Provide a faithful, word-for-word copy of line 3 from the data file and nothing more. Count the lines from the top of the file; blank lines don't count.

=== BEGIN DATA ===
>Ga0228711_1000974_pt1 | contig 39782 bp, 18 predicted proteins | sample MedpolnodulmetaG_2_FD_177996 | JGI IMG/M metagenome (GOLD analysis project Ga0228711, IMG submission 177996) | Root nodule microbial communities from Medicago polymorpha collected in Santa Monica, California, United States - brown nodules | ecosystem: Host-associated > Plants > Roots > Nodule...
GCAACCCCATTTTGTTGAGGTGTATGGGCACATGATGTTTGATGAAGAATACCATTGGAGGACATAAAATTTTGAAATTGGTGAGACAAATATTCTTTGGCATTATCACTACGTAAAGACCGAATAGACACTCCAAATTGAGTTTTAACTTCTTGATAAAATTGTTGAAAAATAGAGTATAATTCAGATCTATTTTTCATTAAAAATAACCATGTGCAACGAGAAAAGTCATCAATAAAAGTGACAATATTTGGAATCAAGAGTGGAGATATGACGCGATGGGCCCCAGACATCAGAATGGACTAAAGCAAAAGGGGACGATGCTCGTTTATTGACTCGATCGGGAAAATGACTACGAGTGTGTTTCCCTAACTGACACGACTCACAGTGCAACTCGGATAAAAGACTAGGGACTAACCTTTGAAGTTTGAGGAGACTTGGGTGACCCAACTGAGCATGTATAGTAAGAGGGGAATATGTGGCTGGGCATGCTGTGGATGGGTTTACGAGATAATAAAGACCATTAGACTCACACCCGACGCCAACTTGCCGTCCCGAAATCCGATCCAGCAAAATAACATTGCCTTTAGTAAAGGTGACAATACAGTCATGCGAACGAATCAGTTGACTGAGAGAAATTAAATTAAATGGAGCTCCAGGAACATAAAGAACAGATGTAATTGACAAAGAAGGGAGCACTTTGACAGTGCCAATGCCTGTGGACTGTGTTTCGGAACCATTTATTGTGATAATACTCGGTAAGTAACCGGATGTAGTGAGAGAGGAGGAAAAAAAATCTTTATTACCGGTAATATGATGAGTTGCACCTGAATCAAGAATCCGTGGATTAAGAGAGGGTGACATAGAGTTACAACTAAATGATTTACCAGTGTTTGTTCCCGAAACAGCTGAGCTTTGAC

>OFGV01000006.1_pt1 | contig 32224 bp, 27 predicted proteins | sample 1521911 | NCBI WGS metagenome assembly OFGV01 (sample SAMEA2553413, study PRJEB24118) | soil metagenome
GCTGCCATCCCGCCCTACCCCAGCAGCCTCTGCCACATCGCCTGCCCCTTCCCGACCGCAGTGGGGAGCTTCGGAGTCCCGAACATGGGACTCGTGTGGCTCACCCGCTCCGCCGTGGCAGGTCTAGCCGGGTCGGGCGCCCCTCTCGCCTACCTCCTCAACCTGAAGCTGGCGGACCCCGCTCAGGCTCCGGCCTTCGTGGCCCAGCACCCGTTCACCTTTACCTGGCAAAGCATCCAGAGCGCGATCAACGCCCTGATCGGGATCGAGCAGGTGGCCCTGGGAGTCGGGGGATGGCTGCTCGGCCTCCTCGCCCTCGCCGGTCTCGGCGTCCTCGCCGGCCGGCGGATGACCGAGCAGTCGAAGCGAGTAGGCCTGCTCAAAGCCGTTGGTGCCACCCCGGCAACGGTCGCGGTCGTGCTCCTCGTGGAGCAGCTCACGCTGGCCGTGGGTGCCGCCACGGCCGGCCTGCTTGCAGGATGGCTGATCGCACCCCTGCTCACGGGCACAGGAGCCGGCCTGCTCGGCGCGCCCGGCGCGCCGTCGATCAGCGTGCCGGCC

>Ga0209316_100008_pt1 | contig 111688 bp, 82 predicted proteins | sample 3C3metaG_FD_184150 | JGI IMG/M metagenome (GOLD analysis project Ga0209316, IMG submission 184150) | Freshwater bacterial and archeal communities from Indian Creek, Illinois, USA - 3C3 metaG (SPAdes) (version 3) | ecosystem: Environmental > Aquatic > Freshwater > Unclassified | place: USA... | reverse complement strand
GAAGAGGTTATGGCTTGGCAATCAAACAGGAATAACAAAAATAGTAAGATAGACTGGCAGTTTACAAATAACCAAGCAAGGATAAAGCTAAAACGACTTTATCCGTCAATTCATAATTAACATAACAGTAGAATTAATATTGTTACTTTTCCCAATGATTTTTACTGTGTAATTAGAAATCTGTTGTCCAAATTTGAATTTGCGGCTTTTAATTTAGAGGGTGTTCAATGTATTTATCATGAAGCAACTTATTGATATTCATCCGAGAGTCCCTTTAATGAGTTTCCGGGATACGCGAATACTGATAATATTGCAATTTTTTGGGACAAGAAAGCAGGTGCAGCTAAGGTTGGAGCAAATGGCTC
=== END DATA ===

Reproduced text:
>OFGV01000006.1_pt1 | contig 32224 bp, 27 predicted proteins | sample 1521911 | NCBI WGS metagenome assembly OFGV01 (sample SAMEA2553413, study PRJEB24118) | soil metagenome